Getting the Gospel Right
I am amazed at some of the things that have been said and written in recent years about the gospel. I fear that in many circles a different message is replacing the good news of salvation. I'm not talking about the attacks on the gospel from liberal religion or the theology of the cults, but a skewed message that has sprouted from right within conservative evangelicalism.
I have a copy of a training film now being used internationally to teach Christians what they should and should not say when leading someone to Christ. A respected, conservative organization produced the film, but frankly, the warped view of the gospel it presents is appalling.
In the entire half-hour film, there is not one mention of the resurrection. It speaks of forgiveness without defining sin, and it talks of trusting Christ without describing faith. Incredibly, the film counsels believers never to speak to a non-Christian about the lordship of Christ, submission to Him, surrender of the will, forsaking one's sin, or obeying God. Those truths, according to the film, have no place in the gospel message but should be saved for later, after someone becomes a Christian.
That sentiment reflects a viewpoint that is rapidly gaining momentum within evangelicalism. A handful of outspoken and increasingly vocal teachers are popularizing it. To their credit, most of those men are motivated by a passion to keep the gospel of God's grace free from the influence of human works. Their desire, I'm sure, is to make clear the biblical truth that salvation may in no way be earned or obtained by man's effort. Their approach, however, has been to eliminate from the gospel message anything that sounds like a work of righteousness, and to speak only of believing the objective data. They have erased the biblical words repentance, obedience, and submission from the vocabulary of evangelicalism.
Such teaching has taken a heavy toll. Faith has become merely an intellectual exercise. Instead of calling men and women to surrender to Christ, modern evangelism asks them only to accept some basic facts about Him. A person can believe without obeying. Thus faith is robbed of any moral significance, and righteousness becomes optional.
Even the way we invite people to Christ reveals this shift. "Make a decision for Christ," we say. When was the last time you heard an evangelistic message that challenged sinners to repent and follow Christ? Yet isn't that the language Jesus Himself used (Matthew 4:17; Mark 8:34)?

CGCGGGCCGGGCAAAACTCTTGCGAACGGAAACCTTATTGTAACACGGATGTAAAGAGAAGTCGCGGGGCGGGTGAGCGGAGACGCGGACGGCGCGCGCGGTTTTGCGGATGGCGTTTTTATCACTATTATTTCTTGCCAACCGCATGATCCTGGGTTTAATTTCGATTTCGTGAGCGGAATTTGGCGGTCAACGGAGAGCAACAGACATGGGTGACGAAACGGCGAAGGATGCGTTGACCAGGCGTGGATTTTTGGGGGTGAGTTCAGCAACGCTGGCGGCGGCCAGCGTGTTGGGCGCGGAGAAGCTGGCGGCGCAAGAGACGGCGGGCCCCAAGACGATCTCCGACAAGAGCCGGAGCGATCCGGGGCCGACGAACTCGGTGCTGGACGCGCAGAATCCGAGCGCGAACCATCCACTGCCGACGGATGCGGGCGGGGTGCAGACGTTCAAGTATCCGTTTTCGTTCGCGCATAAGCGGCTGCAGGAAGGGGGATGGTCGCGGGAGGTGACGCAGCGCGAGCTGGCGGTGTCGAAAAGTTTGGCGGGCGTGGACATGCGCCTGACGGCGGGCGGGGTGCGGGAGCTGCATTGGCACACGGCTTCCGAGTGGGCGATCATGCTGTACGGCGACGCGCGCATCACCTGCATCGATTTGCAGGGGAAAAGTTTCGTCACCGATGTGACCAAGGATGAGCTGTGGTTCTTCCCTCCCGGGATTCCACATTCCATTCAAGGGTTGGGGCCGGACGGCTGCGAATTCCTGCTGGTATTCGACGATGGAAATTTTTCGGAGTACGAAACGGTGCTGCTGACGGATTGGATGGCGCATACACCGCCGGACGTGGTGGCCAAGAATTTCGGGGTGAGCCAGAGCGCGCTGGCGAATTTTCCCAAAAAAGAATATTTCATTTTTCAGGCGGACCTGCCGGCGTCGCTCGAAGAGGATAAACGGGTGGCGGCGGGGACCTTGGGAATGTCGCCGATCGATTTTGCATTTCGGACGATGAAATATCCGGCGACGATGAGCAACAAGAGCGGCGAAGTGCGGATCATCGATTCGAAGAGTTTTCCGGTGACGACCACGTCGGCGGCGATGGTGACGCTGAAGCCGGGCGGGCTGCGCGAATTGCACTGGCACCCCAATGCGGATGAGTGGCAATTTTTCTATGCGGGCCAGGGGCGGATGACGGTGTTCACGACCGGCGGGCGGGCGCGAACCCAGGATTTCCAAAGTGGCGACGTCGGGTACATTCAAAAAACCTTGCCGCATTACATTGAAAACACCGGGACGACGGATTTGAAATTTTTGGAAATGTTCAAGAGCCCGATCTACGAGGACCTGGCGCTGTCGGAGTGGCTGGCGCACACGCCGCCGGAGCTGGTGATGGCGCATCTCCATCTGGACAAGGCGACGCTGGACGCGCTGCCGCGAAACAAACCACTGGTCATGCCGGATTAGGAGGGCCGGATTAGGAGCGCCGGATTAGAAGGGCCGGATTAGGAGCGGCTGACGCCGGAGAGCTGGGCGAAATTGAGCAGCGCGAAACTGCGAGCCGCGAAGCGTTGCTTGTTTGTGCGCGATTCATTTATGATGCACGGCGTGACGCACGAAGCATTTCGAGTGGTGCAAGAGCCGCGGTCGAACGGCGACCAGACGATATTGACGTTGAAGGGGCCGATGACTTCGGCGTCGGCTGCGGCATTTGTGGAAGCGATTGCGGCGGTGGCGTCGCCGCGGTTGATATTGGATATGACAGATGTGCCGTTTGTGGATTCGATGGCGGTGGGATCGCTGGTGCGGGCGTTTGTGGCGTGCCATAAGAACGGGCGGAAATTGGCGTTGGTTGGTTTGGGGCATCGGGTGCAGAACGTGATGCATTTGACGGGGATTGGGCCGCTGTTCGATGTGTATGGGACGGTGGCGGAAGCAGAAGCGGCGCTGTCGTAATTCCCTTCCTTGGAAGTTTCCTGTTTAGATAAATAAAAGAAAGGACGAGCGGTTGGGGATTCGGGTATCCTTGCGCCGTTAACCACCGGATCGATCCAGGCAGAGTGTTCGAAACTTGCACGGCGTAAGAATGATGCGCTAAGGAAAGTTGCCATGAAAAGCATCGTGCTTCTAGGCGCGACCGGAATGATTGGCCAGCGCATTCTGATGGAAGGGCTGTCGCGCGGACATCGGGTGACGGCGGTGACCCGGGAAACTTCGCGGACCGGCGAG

Those were the questions that prompted me to write The Gospel According to Jesus — I wanted to study the message Jesus preached to unbelievers. How could any issue be more important? The gospel we present has eternal consequences. If it is the true gospel, it can direct men and women into the everlasting kingdom. If it is a corrupted message, it can give unsaved people false hope while consigning them to eternal damnation. This is not a trivial matter for theologians to speculate on. It is an issue every lay person must understand and get right.
Here are some questions that need to be answered biblically:
Do we receive Jesus as Lord and Savior, or as Savior only? Some say a person who refuses to obey Christ can still receive Him as Savior. They teach that the gift of eternal life is available by faith even to one who rejects the moral and spiritual demands of Christ. They accuse others of teaching "lordship salvation," implying that it is novel to suggest that submission is a characteristic of saving faith.
Until relatively recently, however, no one would have dared suggest a person can be saved while stubbornly refusing to bow to Christ's authority. Nearly all the major biblical passages calling for saving faith refer to Jesus as lord (cf. Acts 2:21, 36; Romans 10:9-10).
Is repentance from sin essential to salvation? Some say that turning from sin is a human work and therefore cannot be part of salvation. To accommodate the biblical call to repentance, they redefine repentance as nothing more than a change of mind about who Jesus is.